Friday, 6 February 2009

Helping C++ compilers determine literal types

A little while back I was looking around for some coding standards to improve my work. I stumbled upon some id Software C++ Coding Conventions which were quite useful, especially the comments about using "const" as much as possible. Also have a look at the comments, especially about the book,“C++ Coding Standards” by H. Sutter et al, Addison-Wesley, Feb 2005.

Another recommendation that puzzled me was using the suffix "f" when specify floats. For example, 0.0f instead of just 0.0. For the longest while, I just did it but it occured to me that perhaps I should do this for other numbers too. I looked what I should do for integers, doubles and so on.

There are only a few situations where doing this is useful. Those situations are for:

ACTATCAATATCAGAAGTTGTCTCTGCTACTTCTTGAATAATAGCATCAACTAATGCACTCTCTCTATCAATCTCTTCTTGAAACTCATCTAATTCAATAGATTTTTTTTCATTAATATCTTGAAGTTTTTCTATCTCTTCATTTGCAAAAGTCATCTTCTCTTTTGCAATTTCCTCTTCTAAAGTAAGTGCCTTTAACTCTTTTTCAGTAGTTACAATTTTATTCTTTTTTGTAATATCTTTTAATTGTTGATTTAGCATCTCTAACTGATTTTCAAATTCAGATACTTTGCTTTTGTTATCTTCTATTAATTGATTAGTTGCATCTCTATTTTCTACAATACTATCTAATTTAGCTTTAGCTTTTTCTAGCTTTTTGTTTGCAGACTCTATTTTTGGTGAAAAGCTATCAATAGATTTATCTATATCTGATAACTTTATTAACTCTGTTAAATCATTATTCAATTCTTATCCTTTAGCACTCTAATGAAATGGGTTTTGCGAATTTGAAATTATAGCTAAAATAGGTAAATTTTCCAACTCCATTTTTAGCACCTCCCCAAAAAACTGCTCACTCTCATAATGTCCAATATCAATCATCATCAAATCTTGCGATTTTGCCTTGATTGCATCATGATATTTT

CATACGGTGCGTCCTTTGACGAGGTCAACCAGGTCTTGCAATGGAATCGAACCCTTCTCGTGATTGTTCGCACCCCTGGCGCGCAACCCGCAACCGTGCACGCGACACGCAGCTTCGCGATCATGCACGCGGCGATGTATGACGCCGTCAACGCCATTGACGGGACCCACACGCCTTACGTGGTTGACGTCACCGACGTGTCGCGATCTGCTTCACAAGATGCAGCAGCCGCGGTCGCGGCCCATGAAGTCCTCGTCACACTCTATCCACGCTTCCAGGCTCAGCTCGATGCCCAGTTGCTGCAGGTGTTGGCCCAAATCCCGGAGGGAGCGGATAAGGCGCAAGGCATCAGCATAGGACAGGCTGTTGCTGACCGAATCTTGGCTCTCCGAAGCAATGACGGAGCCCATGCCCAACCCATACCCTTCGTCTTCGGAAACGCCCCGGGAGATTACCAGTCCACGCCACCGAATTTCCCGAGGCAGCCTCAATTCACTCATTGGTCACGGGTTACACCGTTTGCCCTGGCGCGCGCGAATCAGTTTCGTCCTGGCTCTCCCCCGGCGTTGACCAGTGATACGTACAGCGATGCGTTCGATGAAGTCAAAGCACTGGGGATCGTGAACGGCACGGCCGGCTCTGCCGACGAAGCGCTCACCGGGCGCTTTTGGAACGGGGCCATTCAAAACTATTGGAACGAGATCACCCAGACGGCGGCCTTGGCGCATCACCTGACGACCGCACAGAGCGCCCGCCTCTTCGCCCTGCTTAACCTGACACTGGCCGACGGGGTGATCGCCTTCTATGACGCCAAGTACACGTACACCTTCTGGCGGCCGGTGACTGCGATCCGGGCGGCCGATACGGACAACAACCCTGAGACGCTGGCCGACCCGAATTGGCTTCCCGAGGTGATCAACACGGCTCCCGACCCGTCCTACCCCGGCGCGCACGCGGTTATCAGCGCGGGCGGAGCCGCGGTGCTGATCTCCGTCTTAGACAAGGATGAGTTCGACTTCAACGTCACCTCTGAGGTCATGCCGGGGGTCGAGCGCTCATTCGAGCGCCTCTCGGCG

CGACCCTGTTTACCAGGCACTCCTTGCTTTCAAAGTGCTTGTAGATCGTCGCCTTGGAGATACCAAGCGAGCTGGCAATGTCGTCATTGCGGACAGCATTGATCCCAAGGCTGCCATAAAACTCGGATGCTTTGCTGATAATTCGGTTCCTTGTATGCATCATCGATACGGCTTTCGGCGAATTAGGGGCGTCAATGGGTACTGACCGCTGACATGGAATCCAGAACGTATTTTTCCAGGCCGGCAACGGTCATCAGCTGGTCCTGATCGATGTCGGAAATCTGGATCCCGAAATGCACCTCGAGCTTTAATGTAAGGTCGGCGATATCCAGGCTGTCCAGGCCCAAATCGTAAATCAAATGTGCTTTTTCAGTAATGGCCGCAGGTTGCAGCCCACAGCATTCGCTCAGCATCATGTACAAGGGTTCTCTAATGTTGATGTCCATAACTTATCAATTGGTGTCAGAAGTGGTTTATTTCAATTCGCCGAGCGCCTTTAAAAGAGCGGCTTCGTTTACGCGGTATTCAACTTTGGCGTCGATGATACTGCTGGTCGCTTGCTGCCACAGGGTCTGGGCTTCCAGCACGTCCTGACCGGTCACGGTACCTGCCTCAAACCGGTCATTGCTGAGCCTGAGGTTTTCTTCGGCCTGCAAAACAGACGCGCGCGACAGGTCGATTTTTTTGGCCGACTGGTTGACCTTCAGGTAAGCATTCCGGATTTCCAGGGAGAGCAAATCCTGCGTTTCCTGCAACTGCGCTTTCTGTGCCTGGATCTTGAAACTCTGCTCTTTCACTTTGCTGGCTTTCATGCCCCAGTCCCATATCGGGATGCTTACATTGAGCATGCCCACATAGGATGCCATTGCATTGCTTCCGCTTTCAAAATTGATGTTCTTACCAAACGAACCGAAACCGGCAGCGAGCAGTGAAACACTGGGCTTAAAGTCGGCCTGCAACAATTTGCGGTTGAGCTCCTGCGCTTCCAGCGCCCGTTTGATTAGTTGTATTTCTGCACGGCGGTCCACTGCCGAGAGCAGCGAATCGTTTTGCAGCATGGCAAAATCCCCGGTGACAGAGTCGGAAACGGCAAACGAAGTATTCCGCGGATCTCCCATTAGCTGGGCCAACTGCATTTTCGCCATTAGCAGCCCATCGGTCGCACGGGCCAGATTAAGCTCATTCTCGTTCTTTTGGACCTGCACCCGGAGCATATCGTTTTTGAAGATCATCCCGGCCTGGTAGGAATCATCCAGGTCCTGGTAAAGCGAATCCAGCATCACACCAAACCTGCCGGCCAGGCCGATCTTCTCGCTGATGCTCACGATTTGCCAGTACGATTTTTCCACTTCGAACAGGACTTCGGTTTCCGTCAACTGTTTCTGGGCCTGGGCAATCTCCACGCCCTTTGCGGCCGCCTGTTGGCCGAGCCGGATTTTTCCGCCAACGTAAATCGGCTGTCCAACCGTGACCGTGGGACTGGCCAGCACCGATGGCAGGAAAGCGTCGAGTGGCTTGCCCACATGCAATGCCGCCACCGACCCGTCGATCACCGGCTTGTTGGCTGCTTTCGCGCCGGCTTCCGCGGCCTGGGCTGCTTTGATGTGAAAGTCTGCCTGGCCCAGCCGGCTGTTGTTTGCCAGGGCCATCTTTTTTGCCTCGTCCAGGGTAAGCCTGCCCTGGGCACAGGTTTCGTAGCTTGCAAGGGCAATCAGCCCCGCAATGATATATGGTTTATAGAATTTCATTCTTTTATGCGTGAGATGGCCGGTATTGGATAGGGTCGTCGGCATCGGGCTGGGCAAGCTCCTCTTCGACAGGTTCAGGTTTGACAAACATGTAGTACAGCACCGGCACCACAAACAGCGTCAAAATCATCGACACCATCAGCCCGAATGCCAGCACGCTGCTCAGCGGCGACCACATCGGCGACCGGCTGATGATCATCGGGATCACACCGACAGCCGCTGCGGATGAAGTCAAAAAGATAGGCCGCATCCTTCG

• long int, 35000L
  • unsigned int, 10000U
  • unsigned long, 12323UL
  • floats, 1.0f
  • long double, 1001.2L
The reason you would want to do this is to use the less expensive data type when possible. A float is less expensive than a double. By adding the a suffix, this helps the compiler determine whether a number is a float or a double.

See for page 55, under the topic Literals in "C++: A Beginner's Guide" by Herbert Schildt, Edition: 2, Published by McGraw-Hill Professional, 2003 for more details. The book is also available on Google Books.

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